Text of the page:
Meet Cali Thornhill Dewitt, the Designer Behind Kanye’s Pablo Merch
“I love the idea of making a shirt or something that two years later you could see on an old Chinese woman in the subway.”
Artist Cali Thornhill Dewitt is Los Angeles’ underground ambassador, who might be more recognizable if you knew his designs are imprinted upon Kanye West’s Life of Pablo merch. But there’s more to it than just that – Dewitt’s notorious memorial sweatshirts, West Coast gangs-meet-cult Hollywood, are “available” in Forever 21 and bootleg markets.
Dewitt sees it with good grace citing, “I love bootlegs. I love the idea of making a shirt or something that two years later you could see on an old Chinese woman in the subway. To me, that’s the reason to make a shirt.” He wants to make a bootleg so good that it becomes bootlegged by the people who invented it.
To Artist Thomas Jeppe, Dewitt opened up about his aesthetics, gold teeth and Pablo. Catch an except below and head over to SSENSE to read the entire interview.
You recently said, about your involvement with a lot of different subcultures over the years, that you are attracted to the thing that feels most honest at that moment.
Cali Thornhill Dewitt: Yeah, I guess I would mean what feels right, what I’m gravitating towards. It may not be conscious.
But then, with this quite immaterial aspect of honesty, it begins to make sense that you could be equally into things that seemingly clash with one another.
Cali Thornhill Dewitt: Although for me, I don’t think anything clashes. There’s a lot of rules, gatekeeper people who are like, ‘This is what you have to do.’
Which is the mechanics of a generation gap.
Cali Thornhill Dewitt: Your whole life, if you stick around, there’s a new crop of people who you see around. Generally, 95 per cent of them you see for two years, and that’s their time before they go get their real life started, whatever it is. You never see them again. The people who are not contributing are not around that long anyway. They’re like, living out. They want to have their picture taken in a cool outfit and be at Max’s Kansas City, or whatever. Most people want their version of that when they’re younger, and then that’s enough for them.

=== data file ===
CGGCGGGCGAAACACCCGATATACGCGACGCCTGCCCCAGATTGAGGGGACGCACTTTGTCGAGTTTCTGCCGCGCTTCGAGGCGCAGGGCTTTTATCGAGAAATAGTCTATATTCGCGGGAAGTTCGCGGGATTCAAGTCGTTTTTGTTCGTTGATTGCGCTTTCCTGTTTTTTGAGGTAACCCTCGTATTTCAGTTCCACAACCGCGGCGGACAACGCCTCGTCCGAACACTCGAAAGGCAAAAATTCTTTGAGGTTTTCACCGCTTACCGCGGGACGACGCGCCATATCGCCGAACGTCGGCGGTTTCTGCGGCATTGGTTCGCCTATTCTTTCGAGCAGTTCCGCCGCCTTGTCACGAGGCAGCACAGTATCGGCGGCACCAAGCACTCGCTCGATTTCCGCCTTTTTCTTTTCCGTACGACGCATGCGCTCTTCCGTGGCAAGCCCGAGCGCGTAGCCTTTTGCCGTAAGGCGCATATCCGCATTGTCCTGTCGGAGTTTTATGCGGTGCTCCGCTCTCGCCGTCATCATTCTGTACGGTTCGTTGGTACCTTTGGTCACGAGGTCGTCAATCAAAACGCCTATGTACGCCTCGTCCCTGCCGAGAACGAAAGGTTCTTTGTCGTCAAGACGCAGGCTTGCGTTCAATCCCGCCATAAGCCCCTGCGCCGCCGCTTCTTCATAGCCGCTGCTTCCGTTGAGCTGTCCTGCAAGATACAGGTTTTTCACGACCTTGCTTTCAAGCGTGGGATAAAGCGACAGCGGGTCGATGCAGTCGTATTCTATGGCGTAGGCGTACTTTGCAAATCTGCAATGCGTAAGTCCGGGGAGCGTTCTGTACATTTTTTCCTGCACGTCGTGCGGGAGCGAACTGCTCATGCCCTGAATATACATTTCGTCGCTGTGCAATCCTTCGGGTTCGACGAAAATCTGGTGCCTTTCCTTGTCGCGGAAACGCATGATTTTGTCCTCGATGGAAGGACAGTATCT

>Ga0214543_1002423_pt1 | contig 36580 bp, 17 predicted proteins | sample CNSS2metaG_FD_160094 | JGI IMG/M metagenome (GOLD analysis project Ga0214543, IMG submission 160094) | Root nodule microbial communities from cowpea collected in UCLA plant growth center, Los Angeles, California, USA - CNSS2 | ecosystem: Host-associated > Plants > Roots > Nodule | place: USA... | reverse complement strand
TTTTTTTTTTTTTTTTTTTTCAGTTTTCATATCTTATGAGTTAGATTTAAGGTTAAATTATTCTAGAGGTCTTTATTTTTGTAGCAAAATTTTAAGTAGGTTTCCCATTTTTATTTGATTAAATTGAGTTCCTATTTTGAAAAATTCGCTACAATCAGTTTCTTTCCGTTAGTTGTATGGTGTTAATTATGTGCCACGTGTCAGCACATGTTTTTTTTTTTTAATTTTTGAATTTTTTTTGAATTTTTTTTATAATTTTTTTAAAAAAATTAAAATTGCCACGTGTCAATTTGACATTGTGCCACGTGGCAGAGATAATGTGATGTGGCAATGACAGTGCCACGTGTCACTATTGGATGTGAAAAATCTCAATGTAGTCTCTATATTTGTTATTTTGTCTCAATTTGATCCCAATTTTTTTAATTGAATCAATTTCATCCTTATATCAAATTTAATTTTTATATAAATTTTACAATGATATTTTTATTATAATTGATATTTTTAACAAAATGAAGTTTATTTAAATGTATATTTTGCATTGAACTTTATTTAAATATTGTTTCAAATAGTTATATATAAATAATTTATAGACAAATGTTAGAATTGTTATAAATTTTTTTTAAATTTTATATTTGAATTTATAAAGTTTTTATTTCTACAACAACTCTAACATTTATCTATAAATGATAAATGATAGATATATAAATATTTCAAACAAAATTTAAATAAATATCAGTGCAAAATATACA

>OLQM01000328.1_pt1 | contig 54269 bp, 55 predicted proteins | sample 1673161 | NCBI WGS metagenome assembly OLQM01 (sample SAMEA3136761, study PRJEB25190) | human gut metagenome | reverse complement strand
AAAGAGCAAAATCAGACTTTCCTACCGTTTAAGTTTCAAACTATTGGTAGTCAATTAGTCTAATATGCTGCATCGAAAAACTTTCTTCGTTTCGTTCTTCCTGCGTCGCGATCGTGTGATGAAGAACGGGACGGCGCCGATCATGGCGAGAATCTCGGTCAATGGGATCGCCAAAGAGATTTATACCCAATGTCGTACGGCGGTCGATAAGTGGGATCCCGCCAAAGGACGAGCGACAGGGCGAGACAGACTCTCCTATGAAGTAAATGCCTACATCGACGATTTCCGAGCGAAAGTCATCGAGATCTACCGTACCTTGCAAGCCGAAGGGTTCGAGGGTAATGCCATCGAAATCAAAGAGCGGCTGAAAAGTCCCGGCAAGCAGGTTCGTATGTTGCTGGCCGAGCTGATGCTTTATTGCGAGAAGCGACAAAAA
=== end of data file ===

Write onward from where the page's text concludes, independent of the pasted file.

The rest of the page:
It’s interesting to think about these smaller scale activities alongside your memorial sweatshirts. Those were initially produced on a similarly intimate scale, but then at a certain point something clicked, and it suddenly spoke to a mass of people. It had the right chemistry at a certain moment that –
Cali Thornhill Dewitt: That Forever 21 made their version.
What’s their version?
Cali Thornhill Dewitt: Some people have been sending it to me – the text is a memorial for the Christian figure Simon de Cyrène. It’s not cool, but it’s funny. I love bootlegs. I love the idea of making a shirt or something that two years later you could see on an old Chinese woman in the subway. To me, that’s the reason to make a shirt.
Now that you’re focused more on your own work, you’ve got to face much more public attention. What are your thoughts on privacy?
Cali Thornhill Dewitt: I love privacy. (laughs) I think it’s important to know that you can just say no. Like with the Kanye thing, I don’t talk about it publicly. I just think some people really like the limelight, and they like to talk about themselves and post six things a day on Instagram. I don’t like to do that. Anonymity is super good, as much as you can get it.